On the other hand, David Lee's stock is rising like the price of a barrel of oil. The active and energetic Lee is expected to be the Knicks' first big man off the bench. If Curry can't play -- or can only play limited minutes -- Lee suddenly becomes good bet to repeat last year's double-double average.

Posted by Charlie Zegers at 10/10/2007 10:31:00 AM
Comments (4)

The Marcus Camby Quandary
In all of fantasy sports, there might not be a player who comes with bigger risk and reward than Marcus Camby. According to NBA.com, Camby has an average draft position of 33. There's a pretty good argument stating that number is way too high, and a different one claiming it's too low. First, the negatives:

Camby is 33 years old, and it's no secret, a huge injury risk. The 70 games played last year were actually the second highest amount of his career. He's never not missed at least 10 games in a season. He's been sidelined an average of 26 games per year throughout his career. Also, he's not that great of a scorer, averaging just 10.9 ppg during his career.

Still, there are plenty of positives to go around as well: Camby was the Defensive Player of the Year in 2006-07 and has been the NBA's leading shot blocker the last two seasons. Denver's uptempo style fits his game well, and he fills the stat sheet in ways very few others can match. He's eligible at the toughest position to fill, center, and contributes more assists from the position (3.2 apg last season) than nearly any other big man. He's a monster on the glass (11.7 rpg in 2006) and limits his turnovers (just 1.5 tpg for his career). But Camby's real value comes in the hustle categories, as he averaged 1.2 steals and 3.3 blocks per game last season. The 4.5 combined spg and bpg was the best mark in the entire NBA last season, and you rarely see those kind of theft numbers from a center.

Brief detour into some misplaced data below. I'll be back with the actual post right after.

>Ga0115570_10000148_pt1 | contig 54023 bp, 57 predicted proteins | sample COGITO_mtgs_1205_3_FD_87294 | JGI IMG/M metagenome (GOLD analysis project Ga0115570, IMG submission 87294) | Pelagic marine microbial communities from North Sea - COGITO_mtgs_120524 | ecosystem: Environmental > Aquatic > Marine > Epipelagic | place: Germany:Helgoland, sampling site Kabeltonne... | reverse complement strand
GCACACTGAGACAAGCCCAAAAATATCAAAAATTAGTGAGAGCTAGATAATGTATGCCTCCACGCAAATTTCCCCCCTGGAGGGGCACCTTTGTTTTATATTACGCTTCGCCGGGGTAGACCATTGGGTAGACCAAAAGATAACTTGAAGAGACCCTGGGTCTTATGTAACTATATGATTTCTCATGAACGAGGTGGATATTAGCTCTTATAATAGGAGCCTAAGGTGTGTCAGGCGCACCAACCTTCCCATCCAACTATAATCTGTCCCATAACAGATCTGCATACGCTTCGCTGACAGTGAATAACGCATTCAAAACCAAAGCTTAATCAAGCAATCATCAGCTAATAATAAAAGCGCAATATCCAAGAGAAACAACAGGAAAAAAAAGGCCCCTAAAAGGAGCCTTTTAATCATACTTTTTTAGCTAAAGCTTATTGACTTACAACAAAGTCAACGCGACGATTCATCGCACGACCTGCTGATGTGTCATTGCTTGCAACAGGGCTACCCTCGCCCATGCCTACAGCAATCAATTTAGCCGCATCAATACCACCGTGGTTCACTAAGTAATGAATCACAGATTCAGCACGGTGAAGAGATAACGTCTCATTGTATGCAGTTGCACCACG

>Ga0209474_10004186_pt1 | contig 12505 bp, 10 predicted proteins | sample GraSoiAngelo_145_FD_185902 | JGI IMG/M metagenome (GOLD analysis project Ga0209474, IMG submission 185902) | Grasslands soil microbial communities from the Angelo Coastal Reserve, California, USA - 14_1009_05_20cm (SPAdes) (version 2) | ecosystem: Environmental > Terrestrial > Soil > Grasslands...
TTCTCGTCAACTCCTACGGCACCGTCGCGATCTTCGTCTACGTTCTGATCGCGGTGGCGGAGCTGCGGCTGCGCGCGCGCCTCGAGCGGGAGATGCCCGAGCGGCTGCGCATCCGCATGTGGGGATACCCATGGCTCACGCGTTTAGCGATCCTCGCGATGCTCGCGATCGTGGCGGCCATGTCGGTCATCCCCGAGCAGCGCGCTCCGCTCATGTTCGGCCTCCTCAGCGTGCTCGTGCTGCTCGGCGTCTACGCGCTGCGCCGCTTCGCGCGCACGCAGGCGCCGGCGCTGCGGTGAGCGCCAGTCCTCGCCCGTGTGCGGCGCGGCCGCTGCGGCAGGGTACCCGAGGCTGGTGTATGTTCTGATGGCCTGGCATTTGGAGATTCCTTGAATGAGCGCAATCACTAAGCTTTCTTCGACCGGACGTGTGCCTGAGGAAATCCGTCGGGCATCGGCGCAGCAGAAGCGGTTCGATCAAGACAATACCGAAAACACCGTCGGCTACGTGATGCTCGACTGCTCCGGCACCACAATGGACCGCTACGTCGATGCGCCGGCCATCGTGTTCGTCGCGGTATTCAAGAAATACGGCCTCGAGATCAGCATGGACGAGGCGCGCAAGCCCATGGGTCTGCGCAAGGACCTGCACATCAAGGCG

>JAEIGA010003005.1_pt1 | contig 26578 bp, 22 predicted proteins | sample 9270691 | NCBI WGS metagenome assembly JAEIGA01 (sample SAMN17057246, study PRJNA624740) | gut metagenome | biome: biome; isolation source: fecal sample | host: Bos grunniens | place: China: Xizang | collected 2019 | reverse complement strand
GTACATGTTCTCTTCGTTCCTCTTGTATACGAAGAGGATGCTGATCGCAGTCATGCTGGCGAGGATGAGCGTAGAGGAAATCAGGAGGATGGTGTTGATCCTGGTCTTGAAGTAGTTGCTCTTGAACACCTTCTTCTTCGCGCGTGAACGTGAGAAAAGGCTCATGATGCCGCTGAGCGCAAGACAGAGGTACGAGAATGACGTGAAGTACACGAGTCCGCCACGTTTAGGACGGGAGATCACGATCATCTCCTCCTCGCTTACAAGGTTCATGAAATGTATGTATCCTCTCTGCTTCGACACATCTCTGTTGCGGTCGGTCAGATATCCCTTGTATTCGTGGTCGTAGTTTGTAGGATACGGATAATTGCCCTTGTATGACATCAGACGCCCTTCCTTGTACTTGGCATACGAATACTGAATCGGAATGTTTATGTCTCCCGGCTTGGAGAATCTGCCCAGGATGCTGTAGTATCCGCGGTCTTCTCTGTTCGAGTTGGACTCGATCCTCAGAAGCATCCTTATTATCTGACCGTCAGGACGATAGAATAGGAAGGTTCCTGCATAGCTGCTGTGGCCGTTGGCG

In summation, if Camby were guaranteed to play 80 games this season, he'd be worth a top-5 pick in fantasy leagues. However, that kind of durability just can't be counted on, so one must assume he's going to miss around 20 games. That still leaves him with plenty of value, but I'd rather own him in a H2H league and just hope he's healthy come playoff time than I would a rotisserie league, where his impressive averages won't help as much in a cumulative scoring system.

Posted by Dalton Del Don at 10/9/2007 11:22:00 AM
Comments (1)

The Rockets Will Be Better with Rick Adelman